“The museum’s walls hold a historic legacy as the first public exhibition space in South Florida,” Bass President George Lindemann says. “The transformation brings the physical museum to the level of its curatorial ambition.”
The Bass is housed in the former Miami Beach Public Library and Art Center, built in 1930 by Russell Pancoast in a grand art deco style. Pancoast was also the grandson of Miami Beach pioneer John Collins, the name behind the city's iconic thoroughfare. The building was converted into a major art museum in 1963 with a massive donation of works by local connoisseur John Bass. In 1978, the building was placed on the National Register of Historic Places as an exemplar of art deco style.
“The Miami Beach Historic Preservation Board is tremendously pleased with the meticulous and thoughtful redesign of the Bass,” Debbie Tackett, preservation and design manager for the Miami Beach Planning Department, said in September 2016.
The reopening is set to present the first U.S. solo museum exhibition of works by Swiss-born, New York-based Ugo Rondinone, whose practice spans three decades. Titled "Good Evening Beautiful Blue," the retrospective centers on the installation Vocabulary of Solitude (2014), for which the artist created 45 life-size clowns that represent one man's daily routine.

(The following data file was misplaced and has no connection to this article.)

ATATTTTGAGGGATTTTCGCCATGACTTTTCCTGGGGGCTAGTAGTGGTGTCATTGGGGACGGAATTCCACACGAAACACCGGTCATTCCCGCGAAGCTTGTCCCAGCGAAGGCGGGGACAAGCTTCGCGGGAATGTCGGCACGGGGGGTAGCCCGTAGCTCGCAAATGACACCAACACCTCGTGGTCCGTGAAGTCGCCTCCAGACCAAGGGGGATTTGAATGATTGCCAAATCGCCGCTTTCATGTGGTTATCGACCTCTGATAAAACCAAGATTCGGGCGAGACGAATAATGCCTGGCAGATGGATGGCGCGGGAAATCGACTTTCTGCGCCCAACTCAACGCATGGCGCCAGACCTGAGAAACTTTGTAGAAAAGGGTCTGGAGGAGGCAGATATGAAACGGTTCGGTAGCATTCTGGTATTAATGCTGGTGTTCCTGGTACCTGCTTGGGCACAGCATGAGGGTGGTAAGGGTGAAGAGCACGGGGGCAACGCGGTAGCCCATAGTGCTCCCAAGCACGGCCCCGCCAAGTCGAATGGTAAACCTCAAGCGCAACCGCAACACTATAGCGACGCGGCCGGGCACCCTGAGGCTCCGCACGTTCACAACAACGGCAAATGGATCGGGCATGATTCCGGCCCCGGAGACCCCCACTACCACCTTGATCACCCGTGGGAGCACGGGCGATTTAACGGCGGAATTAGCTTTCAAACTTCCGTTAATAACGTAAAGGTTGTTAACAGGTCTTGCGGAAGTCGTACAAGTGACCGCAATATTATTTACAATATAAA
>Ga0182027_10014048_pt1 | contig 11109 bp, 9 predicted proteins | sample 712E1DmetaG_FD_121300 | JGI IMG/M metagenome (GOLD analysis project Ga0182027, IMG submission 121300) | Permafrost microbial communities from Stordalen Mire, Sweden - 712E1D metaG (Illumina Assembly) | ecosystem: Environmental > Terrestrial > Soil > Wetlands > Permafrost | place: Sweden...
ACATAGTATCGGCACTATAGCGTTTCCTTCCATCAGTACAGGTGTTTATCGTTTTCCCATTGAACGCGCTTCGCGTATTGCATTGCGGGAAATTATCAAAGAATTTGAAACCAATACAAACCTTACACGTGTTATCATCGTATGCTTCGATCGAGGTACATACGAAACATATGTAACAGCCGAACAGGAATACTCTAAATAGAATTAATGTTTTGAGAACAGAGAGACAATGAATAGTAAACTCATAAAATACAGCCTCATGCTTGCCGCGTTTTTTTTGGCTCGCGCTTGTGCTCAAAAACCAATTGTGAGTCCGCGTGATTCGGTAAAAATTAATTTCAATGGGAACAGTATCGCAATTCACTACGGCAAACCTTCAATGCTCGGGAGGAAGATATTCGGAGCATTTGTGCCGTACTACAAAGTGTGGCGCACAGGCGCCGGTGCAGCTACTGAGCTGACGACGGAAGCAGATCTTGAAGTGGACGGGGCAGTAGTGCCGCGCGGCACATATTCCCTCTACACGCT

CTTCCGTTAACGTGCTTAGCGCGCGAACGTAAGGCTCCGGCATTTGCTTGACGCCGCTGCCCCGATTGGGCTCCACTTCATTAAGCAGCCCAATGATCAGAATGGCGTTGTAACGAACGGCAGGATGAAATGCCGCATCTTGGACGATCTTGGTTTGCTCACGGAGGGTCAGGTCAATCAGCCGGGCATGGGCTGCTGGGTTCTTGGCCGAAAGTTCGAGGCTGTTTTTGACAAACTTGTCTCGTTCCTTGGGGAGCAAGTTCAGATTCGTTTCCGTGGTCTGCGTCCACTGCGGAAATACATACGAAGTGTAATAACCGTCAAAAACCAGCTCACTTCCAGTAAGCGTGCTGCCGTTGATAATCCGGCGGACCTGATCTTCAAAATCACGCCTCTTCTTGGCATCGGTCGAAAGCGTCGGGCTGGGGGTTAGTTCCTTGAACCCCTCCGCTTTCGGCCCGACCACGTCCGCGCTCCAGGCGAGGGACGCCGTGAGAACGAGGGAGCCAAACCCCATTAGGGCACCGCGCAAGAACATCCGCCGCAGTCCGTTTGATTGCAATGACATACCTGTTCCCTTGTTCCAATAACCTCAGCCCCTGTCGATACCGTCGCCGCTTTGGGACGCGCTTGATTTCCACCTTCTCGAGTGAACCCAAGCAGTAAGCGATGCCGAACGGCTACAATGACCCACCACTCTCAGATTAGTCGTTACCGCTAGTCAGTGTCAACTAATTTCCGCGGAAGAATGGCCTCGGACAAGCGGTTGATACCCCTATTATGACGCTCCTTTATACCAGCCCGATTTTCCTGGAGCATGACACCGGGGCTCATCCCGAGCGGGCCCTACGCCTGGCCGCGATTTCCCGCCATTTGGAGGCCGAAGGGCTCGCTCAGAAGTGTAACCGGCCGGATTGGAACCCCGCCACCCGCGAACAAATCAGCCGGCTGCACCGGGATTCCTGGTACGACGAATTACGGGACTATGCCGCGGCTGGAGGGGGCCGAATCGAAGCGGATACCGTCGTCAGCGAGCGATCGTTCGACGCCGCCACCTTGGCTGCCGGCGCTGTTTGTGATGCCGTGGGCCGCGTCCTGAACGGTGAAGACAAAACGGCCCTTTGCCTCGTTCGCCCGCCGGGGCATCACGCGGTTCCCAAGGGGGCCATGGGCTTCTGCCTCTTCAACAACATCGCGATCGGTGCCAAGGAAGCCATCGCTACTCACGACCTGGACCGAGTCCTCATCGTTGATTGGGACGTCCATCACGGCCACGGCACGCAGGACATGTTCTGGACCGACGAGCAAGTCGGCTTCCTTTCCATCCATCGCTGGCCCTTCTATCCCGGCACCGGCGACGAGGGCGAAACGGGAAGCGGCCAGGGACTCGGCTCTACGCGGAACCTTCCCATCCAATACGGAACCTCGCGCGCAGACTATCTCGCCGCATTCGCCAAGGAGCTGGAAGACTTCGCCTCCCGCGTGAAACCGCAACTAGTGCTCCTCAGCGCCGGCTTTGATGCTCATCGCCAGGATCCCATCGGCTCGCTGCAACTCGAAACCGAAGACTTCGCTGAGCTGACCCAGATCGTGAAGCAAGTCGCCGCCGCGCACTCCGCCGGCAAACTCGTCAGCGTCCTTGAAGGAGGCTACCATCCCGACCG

Along with displaying the Rondinone exhibit, the Bass will reopen with a show by Pascale Marthine Bayou. A self-titled solo show by Mika Rottenberg will follow in December.
“The three exhibitions we chose to inaugurate the new space this fall reflect the Bass’ commitment to presenting international contemporary art by established and midcareer artists,” said Silvia Karman Cubiñá, executive director and chief curator at the Bass.”
After a dizzying array of setbacks and postponements, the reentry of Miami Beach’s major art institution couldn’t be more welcome. Yet with the Institute of Contemporary Art (ICA) set to open later this year in the Design District and the recent announcement of the Rubell Family Collection's plans to move to a larger space, Miami’s institutional landscape is growing increasingly crowded. It's sink or swim for the Bass as it vies for local and international attention.